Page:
Page semi-protected

Fire Emblem Warriors

From Wikipedia, the free encyclopedia
Jump to navigation Jump to search

Fire Emblem Warriors
Fire Emblem Warriors cover.png
Unreleased North American cover for the Nintendo Switch version
Director(s) Hiroya Usuda
Producer(s) Yosuke Hayashi
Designer(s) Makoto Ishizuka
Artist(s) Yuta Matsunaga
Composer(s) Yosuke Kinoshita
Kosuke Mizukami
Shinichiro Nakamura
Hiromu Akaba
Series Fire Emblem
Dynasty Warriors
  • JP: September 28, 2017
  • WW: October 20, 2017
Genre(s) Hack and slash, role-playing

Fire Emblem Warriors[a] is a hack and slash role-playing video game developed by Omega Force and Team Ninja, and published by Koei Tecmo in Japan and Nintendo in overseas for the Nintendo Switch and New Nintendo 3DS. The game was released in Japan in September 2017, and worldwide the following month. The game is a collaboration between Koei Tecmo's Dynasty Warriors franchise and Intelligent Systems' Fire Emblem series.

The game received generally positive reviews, with critics praising the combination of Fire Emblem and Dynasty Warriors gameplay and drawing favorable comparisons to Hyrule Warriors, released in 2014 for the Wii U. Criticism focused on the game's character roster and similarity to other Dynasty Warriors games.[1]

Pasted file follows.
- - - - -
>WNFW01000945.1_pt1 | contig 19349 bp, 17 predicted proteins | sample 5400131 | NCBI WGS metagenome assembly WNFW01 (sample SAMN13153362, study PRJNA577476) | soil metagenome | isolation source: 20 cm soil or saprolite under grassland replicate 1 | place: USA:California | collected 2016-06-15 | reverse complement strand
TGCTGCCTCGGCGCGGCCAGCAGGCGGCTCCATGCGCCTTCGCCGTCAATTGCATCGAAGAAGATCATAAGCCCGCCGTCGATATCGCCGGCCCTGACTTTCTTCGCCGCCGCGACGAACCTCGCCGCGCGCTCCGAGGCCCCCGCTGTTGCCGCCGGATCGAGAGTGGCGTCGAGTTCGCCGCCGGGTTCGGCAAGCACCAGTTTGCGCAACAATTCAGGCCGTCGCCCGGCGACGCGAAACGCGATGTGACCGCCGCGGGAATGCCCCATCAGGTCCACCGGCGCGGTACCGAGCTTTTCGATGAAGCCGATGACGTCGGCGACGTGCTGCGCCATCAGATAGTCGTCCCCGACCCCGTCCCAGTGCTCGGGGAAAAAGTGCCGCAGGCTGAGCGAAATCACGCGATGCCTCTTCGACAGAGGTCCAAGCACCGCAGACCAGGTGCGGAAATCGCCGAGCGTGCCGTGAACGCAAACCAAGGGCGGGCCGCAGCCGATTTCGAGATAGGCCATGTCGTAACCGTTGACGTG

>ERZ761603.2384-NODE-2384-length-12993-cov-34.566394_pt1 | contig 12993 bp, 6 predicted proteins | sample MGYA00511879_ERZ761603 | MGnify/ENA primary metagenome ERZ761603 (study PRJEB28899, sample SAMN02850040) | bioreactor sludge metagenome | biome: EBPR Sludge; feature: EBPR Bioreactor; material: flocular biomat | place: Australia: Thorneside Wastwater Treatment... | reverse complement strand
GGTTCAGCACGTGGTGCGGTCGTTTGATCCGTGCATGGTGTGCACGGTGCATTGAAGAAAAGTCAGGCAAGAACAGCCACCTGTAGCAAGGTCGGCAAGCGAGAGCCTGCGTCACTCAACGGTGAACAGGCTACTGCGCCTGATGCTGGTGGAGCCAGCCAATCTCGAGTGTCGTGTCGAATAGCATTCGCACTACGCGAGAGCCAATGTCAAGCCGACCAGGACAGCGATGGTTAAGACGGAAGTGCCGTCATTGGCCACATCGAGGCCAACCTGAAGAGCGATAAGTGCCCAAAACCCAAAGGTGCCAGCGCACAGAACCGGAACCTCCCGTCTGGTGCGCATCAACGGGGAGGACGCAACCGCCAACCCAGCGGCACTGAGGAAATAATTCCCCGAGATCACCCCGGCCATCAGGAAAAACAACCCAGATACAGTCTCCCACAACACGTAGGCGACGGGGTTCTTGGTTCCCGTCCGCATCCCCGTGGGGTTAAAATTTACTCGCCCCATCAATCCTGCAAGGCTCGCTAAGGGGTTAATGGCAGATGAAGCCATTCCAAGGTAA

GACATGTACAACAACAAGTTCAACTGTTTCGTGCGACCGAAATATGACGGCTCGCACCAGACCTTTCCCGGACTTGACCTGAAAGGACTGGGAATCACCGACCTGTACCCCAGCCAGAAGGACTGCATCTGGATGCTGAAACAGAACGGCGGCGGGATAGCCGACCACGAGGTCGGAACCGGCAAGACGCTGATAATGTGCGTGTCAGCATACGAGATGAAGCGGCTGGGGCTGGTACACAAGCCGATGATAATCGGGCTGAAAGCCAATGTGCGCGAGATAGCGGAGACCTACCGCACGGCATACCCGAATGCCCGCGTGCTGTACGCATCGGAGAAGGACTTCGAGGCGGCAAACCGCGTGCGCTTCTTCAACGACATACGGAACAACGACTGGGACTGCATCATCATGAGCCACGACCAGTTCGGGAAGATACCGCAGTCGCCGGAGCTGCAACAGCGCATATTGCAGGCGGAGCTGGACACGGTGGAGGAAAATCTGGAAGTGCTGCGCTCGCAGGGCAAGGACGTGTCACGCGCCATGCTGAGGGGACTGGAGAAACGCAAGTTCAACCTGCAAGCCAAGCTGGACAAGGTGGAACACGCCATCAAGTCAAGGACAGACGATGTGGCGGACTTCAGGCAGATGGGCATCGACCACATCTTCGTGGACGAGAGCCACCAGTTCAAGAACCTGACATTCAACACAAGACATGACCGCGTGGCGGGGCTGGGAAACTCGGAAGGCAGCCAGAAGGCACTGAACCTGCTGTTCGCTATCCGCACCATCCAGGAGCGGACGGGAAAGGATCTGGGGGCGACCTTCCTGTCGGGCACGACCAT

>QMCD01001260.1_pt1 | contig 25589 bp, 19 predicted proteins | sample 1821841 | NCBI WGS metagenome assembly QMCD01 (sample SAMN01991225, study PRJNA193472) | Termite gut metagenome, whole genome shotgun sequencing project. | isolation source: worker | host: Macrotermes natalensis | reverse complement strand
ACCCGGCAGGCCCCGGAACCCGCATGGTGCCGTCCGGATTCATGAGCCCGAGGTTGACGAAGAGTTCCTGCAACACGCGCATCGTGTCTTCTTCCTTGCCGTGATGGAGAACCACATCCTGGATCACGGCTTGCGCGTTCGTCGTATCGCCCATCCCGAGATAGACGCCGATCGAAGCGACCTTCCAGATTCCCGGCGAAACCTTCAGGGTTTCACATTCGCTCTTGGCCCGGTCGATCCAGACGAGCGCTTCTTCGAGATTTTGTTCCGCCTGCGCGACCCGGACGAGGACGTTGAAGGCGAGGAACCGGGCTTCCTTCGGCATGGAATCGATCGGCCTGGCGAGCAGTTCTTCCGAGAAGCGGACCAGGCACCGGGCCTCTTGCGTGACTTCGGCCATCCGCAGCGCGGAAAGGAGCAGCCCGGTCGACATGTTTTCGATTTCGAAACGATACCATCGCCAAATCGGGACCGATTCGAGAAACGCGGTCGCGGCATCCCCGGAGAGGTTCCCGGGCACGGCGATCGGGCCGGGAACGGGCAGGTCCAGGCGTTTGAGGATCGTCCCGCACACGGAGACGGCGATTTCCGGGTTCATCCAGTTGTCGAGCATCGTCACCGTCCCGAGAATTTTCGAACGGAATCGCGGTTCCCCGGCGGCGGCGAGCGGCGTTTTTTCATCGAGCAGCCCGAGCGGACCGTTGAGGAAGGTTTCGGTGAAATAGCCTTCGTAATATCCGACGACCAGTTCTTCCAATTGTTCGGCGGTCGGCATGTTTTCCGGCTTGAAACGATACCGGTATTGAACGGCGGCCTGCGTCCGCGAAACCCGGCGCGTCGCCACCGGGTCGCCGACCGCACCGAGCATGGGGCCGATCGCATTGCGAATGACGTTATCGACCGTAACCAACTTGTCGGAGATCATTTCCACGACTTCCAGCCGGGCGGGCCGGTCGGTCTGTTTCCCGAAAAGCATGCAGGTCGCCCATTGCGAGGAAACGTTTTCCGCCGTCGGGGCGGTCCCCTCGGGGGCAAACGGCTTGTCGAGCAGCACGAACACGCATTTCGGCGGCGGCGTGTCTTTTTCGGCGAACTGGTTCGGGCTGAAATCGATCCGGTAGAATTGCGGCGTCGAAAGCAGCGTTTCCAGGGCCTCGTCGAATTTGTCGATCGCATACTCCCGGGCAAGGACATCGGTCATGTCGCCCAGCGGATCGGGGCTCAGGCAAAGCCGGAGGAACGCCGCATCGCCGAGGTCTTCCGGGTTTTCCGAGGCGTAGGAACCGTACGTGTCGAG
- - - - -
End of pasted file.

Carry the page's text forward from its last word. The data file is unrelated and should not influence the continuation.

Fire Emblem Warriors is a hack-and-slash action role-playing game in which players take the role of multiple characters including original characters Rowan and Lianna, and characters from several Fire Emblem games, including Fire Emblem: Shadow Dragon and the Blade of Light (in its remake counterpart), Fire Emblem Awakening and Fire Emblem Fates. The player can defeat enemies with any character, accomplishing specific goals to beat maps. In addition to hack-and-slash combat in open areas similar to the Dynasty Warriors series, gameplay includes the ability to give tactical commands to units in the spirit of the Fire Emblem series. The Weapons Triangle- axes beat lances, lances beat swords, and swords beat axes- from Fire Emblem games appears, resulting in players having to make careful decisions on what units attack which enemies. In addition to axes, lances, and swords, three neutral weapon types appear: bows, tomes, and dragonstones. When characters assist, heal, or fight alongside each other in battle, their bond strengthens. Like in Fire Emblem games, if two characters' bond increases enough a support conversation will be unlocked. The game will also utilize all existing and future Fire Emblem Amiibo figurines, which give weapons related to the character represented by the Amiibo that is used.[2]